As the condition of ALS takes hold of the individual, “the progressive degeneration of the motor neurons in ALS eventually leads to [the person’s] death. When the motor neurons die, the ability of the brain to initiate and control muscle movement is lost. With voluntary muscle action progressively affected, patients in the later stages of the disease may become totally paralyzed.”
Each year in the United States, it’s been reported that 5,600 people are diagnosed with ALS each year, and life expectancy is typically about two to five years. With an estimated 5,600 people becoming diagnosed with ALS that is about 15 new cases of people who have the disorder. At any given time, it is estimated that as many as 30,000 Americans will have the disease.
According to information provided by ALS Care Database, “Most people who develop ALS are between the ages of 40 and 70, with an average age of 55 at the time of diagnosis. However, cases of the disease do occur in persons in their twenties and thirties. Generally though, ALS occurs in greater percentages as men and women grow older. ALS is 20% more common in men than in women. However with increasing age, the incidence of ALS is more equal between men and women.”
How do you know if you, or someone you know, have ALS?
The early onset symptoms of ALS are so slight that they are generally overlooked by those who have it. If giving attention to the appearance of symptoms and the how the illness progress, the course of the disorder includes the following symptoms:
– muscle weakness in one or more of the following: hands, arms, legs or the muscles of speech, swallowing or breathing.
– twitching (fasciculation) and cramping of muscles, especially those in the hands and feet impairment of the use of the arms and legs
– “thick speech” and difficulty in projecting the voice
– in more advanced stages, shortness of breath, difficulty in breathing and swallowing
So far there is no known cure for ALS, and as of now the current treatments that do exist do little to stop the disease’s progression.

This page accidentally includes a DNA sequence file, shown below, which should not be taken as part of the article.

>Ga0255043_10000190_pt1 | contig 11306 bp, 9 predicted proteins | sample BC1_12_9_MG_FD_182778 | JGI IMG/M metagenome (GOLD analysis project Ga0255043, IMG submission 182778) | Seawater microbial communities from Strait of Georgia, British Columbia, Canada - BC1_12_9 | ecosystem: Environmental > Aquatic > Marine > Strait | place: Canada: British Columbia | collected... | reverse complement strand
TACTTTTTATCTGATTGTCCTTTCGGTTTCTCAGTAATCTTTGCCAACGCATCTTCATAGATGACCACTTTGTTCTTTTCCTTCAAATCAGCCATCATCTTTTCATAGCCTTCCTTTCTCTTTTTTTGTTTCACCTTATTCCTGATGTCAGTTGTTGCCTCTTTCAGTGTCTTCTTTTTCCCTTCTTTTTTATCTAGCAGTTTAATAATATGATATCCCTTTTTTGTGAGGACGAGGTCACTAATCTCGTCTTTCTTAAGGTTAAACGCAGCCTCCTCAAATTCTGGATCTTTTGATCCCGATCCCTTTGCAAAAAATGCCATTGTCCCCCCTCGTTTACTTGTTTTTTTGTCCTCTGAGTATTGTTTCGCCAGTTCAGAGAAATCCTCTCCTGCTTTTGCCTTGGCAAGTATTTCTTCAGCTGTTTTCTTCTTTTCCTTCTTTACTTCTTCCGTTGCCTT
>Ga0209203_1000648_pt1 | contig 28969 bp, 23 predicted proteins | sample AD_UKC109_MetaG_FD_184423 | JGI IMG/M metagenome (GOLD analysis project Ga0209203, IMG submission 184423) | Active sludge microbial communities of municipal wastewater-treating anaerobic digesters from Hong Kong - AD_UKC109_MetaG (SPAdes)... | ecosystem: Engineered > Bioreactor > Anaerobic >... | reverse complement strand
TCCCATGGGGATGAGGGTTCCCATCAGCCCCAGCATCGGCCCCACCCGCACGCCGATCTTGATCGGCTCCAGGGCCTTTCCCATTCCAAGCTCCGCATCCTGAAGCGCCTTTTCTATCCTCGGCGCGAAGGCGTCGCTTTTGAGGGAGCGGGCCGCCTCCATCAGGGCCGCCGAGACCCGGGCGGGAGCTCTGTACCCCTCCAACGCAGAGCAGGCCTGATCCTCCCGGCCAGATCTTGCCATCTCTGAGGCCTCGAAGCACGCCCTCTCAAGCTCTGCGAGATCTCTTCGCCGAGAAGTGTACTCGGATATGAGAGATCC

Over the past month, the recent trend has raised awareness and more than $20 million for ALS. According to the ALS Association Development Officer Lance Slaughter the recent trend adds to the association’s advocacy efforts which has so far generated more than $365 million for ALS over the past 10 years.
How can you help further the research effort to stomp out ALS?
There are two ways you can help: You can either take on the challenge by recording yourself dumping a bucket of ice water onto yourself then upload the video with hashtags’ “#icebucketchallenge” and “strikeoutals” and then challenge someone else to do the same or you can go to the ALS Association’s website and make a donation there.
So, with the aid of the ALS Association and the recent icebucketchallenge craze maybe there will be a push in the right direction to furthering the research and finding a cure for ALS.
For more information on ALS visit the ALS Association to find out more.
I accept @Princeroyce @alexsensation1 and @jamminjohnny1067 #alsicebucketchallenge. I now nominate @MarcAnthony @Enriqueiglesias and @Matetraxx. You guys have 24 hours to complete the challenge. Please don't forget to donate at www.als-ny.org #icebucketchallenge #Strikeoutals ????:@ernd0gz Hagan sus donaciones a www.als-ny.org